I used an absorbent black paper and added some white markings with different kinds of media – crayon, stamps, paint:

I added a layer of beeswax – it made it kind of glossy, and did penetrate into the paper, which had been a concern. You don’t want it to just sit on the surface of the substrate:

More experiments – black and white (and a bit of walnut ink):

Like all experiments, some of the techniques worked well, and some were definitely “learning opportunities.” But there is a certain potential for interesting effects that are both chalk-like and smokey. I am going to push these ideas a little further and see what develops (like old black and white film).

Now that I’ve been “Marfa-ized” and infected with some new ideas, it looks like I may be spending more time at the studio, perhaps even developing a wax on black workshop!

 

SAY Si students shine at Art League’s Semmes Studio workshop

One of the joys of being part of the San Antonio Art League is planning community outreach programs that share our resources with young artists, and our recent youth workshop was a real joy. Our current exhibit is a collection of 27 paintings from the Edgar B. Davis Wildflower Competitions  in the 1920’s. We wanted to share this work and the historic story with creative kids, so we turned to our friends at SAY Si Youth Art Program.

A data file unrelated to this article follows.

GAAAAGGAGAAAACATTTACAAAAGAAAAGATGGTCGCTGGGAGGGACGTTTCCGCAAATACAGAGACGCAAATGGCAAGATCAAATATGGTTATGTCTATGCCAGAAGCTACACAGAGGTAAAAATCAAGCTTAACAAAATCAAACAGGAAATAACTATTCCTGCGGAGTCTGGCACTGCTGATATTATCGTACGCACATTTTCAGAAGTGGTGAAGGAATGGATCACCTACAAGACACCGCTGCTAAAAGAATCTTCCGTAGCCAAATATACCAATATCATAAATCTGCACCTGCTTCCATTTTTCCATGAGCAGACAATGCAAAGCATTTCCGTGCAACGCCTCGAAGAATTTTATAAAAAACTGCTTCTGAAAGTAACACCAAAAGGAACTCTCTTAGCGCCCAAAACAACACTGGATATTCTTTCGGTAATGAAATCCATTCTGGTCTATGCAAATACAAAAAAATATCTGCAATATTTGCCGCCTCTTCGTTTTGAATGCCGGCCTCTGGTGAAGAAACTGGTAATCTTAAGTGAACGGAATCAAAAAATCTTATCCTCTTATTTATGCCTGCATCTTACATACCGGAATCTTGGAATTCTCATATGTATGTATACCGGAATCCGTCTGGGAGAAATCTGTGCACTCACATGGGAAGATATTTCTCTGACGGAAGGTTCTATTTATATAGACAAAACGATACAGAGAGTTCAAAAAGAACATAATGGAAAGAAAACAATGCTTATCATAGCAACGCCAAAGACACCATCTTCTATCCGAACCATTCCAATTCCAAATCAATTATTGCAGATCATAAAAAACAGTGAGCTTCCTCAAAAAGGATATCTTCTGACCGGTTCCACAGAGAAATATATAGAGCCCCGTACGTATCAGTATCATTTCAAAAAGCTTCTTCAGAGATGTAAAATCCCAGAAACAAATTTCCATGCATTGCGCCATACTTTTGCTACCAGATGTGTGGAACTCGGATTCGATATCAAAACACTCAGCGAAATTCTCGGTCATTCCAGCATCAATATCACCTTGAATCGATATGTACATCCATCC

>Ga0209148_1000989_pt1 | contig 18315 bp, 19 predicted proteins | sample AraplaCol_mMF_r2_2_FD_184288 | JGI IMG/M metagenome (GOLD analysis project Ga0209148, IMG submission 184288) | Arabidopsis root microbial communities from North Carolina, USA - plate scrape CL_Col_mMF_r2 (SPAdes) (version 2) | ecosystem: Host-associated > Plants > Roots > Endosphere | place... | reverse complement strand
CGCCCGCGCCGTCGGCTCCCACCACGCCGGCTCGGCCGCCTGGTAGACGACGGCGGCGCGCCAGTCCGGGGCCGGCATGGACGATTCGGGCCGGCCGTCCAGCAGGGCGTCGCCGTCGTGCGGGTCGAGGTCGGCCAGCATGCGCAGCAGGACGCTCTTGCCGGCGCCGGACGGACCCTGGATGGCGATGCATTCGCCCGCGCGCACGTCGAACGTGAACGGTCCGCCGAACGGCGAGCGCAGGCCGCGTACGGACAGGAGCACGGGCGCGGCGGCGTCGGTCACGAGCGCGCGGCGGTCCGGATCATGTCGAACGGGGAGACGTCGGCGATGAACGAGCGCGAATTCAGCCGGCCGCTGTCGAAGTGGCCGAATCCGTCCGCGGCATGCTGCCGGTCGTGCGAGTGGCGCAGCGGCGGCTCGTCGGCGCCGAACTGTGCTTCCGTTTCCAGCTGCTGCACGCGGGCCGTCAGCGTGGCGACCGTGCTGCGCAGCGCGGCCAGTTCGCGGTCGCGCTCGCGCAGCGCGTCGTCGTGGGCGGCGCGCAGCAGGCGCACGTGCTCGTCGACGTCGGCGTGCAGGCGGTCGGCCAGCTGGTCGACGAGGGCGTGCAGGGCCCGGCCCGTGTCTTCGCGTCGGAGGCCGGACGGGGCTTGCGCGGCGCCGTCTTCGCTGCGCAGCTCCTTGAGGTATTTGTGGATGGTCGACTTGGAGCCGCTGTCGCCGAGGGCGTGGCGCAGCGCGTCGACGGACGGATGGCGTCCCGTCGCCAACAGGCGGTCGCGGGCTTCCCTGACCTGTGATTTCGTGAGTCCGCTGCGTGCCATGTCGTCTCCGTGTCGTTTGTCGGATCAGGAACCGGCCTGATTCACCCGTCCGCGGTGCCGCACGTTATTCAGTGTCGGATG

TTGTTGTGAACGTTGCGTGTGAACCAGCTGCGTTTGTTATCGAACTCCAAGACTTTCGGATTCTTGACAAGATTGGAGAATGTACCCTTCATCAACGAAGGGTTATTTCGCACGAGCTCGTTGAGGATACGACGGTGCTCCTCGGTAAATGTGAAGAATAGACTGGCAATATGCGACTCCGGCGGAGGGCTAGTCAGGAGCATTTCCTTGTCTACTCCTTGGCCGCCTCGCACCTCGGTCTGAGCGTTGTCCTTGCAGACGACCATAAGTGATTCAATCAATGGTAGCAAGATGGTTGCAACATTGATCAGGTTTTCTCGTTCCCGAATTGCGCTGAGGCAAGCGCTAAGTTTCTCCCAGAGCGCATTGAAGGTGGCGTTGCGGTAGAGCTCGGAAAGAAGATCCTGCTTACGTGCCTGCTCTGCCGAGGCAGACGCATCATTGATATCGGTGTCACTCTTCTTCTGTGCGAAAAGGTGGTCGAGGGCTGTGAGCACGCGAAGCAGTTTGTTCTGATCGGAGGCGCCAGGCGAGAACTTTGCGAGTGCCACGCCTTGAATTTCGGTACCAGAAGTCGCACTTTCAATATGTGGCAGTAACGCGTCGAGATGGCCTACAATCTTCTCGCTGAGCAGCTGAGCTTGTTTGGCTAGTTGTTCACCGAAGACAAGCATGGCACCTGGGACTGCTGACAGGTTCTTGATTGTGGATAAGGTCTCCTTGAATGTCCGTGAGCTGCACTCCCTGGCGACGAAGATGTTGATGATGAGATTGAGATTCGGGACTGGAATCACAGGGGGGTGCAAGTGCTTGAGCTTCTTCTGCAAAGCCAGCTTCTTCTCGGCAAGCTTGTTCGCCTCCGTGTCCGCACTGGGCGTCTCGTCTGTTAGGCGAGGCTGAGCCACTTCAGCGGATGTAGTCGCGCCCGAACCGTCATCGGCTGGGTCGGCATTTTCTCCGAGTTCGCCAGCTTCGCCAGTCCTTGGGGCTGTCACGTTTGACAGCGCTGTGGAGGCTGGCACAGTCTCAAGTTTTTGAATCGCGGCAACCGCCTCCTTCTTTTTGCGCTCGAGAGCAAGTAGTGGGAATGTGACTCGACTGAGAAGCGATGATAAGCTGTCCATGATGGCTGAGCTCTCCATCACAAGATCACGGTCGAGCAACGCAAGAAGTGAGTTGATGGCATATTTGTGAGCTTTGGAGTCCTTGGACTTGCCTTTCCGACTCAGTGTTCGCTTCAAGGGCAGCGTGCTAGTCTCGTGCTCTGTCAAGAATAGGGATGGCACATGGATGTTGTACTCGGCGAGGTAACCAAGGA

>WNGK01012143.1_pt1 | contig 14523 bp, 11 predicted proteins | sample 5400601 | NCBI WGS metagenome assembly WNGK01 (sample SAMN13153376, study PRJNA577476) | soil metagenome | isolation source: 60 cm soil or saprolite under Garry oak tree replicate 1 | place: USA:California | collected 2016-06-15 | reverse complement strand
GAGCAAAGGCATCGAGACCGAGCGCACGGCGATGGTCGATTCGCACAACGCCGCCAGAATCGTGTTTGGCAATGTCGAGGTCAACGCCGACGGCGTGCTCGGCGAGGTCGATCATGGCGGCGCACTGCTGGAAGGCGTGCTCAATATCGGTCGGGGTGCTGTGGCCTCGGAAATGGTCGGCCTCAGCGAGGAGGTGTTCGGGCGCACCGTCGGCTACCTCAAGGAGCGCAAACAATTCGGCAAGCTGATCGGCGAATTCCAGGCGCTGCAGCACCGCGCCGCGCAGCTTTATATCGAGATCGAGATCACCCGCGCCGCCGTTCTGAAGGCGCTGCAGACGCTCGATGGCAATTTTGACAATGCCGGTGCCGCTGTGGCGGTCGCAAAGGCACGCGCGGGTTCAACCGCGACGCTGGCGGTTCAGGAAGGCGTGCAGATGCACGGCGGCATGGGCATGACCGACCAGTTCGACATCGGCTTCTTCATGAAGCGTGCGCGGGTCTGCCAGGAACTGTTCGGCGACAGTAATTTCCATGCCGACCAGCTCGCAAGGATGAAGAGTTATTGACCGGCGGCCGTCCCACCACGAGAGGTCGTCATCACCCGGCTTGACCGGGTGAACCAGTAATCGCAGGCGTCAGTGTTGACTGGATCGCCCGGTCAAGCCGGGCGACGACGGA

Long story made short, Edgar Davis was an eccentric wildcatter who made a fortune in oil and offered huge cash prizes to artists to paint Texas wildflowers (supposedly, his first well was struck in a patch of bluebonnets). The San Antonio Art League, which was founded in 1912, agreed to host the competition, and many of the paintings ended up in our permanent collection. When these amazing paintings are exhibited, which is all too rarely, scholars of early Texas art flock to see them.

In a collaboration with SAY Si youth art program, seven eight-grade students visited us last Saturday to explore the collection. Each student chose a painting from the collection that resonated with them for aesthetic and personal reasons.